A helping hand with legs

STAR-TIDES demonstrates portable relief infrastructure

It’s a bit of a mouthful: Sustainable Technologies, Accelerated Research-Transportable Infrastructures for Development and Emergency Support, or STAR-TIDES. But what is termed a research event for studying disaster mitigation is generating a lot of buzz in the United States and abroad.

STAR-TIDES is an ongoing effort by government and nongovernmental organizations to create easily deployable infrastructure for disaster and humanitarian relief efforts, providing everything from basic shelter to satellite communications — along with the infrastructure for government agencies and NGOs to collaborate and coordinate relief efforts.

Leading the STAR-TIDES concept is National Defense University (NDU) professor Linton Wells, a former Defense Department acting chief information officer. He explained that STAR-TIDES “is based on several years of observations of what actually goes on in stabilization and reconstruction, humanitarian aid, disaster relief and building partner capacity.”

Some of the elements of STAR-TIDES’ research were on display at the February AFCEA West conference in San Diego, including examples of the seven infrastructure cores of the STAR-TIDES concept: shelter; water; power; integrated cooking, heating, lighting and cooling; sanitation; information technology and voice communications technology.

The project has also been a bargain for the government, Wells said. “Less than $20,000 in U.S. government investment generated more than $700,000 in private-sector engagement.”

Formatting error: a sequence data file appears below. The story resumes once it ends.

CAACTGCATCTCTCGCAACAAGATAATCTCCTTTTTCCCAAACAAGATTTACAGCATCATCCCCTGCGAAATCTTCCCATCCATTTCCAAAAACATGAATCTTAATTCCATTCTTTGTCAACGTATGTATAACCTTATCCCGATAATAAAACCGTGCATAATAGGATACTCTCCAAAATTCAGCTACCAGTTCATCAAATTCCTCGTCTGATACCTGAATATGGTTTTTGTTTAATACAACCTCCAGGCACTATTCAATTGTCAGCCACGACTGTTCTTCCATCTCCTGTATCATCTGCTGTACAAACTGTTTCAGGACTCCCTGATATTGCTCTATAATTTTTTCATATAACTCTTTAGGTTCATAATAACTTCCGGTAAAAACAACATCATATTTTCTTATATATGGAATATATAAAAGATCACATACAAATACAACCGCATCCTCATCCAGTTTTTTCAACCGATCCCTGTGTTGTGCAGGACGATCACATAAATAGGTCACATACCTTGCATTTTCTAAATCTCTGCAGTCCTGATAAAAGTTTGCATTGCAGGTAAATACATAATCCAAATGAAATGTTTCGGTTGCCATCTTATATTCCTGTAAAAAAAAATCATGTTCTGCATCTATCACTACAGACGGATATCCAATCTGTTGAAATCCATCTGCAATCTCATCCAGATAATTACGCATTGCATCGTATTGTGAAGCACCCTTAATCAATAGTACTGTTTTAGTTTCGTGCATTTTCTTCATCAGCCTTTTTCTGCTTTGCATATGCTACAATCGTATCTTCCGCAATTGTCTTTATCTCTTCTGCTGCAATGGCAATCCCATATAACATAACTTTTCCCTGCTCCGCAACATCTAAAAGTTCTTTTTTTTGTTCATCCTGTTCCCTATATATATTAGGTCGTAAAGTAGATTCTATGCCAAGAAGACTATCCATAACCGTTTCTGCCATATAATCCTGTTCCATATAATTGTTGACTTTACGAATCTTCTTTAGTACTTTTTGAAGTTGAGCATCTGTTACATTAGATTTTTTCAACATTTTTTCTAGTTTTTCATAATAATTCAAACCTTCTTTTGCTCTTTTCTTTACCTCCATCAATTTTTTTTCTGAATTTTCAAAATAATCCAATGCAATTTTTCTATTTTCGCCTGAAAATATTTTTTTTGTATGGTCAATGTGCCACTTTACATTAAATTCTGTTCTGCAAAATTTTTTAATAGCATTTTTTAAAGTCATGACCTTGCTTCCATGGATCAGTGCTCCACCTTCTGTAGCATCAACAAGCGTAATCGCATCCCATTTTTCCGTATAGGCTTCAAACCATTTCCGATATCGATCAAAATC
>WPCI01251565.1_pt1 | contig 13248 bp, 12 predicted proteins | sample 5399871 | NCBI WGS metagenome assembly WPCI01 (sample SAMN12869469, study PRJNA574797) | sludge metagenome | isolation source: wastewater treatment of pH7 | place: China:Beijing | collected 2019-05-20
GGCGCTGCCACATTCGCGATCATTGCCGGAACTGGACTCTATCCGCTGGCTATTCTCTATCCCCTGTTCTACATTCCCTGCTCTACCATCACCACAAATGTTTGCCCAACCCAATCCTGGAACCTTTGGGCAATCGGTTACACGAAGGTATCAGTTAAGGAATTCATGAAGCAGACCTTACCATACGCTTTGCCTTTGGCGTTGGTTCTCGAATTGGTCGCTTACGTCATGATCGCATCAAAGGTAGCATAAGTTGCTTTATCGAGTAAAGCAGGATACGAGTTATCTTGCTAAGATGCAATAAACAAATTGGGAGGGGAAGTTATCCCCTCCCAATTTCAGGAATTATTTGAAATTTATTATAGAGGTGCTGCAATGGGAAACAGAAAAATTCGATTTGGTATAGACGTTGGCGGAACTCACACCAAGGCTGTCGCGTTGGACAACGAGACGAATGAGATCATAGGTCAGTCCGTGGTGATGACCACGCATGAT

“This is a research project, so it fits within NDU’s mission,” he said. “And it’s [a] coalition of the willing involving lots of different people.” DOD is participating along with several other interested organizations, Wells said, stressing that STAR-TIDES is not a government project. Affiliates include Johns Hopkins University, San Diego State’s Visualization Lab and Singapore’s Nan Yang University.

One of the key differences between STAR-TIDES and traditional emergency response solutions, its proponents say, is that many of the elements demonstrated were put together with low-cost commercial components. That includes small, $200 generators from Home Depot; water-purification, cooking and air-filtration equipment; and compact satellite communications systems. Some demonstration components, such as battery chargers and food cookers, were solar-powered.

Several quick-assembly tents and hard-walled structures also were on display, including the Hexayurt, a durable, rigid shelter made from thermal insulation materials and other components that costs less than $200 retail. Untrained volunteers using a simple diagram can assemble them.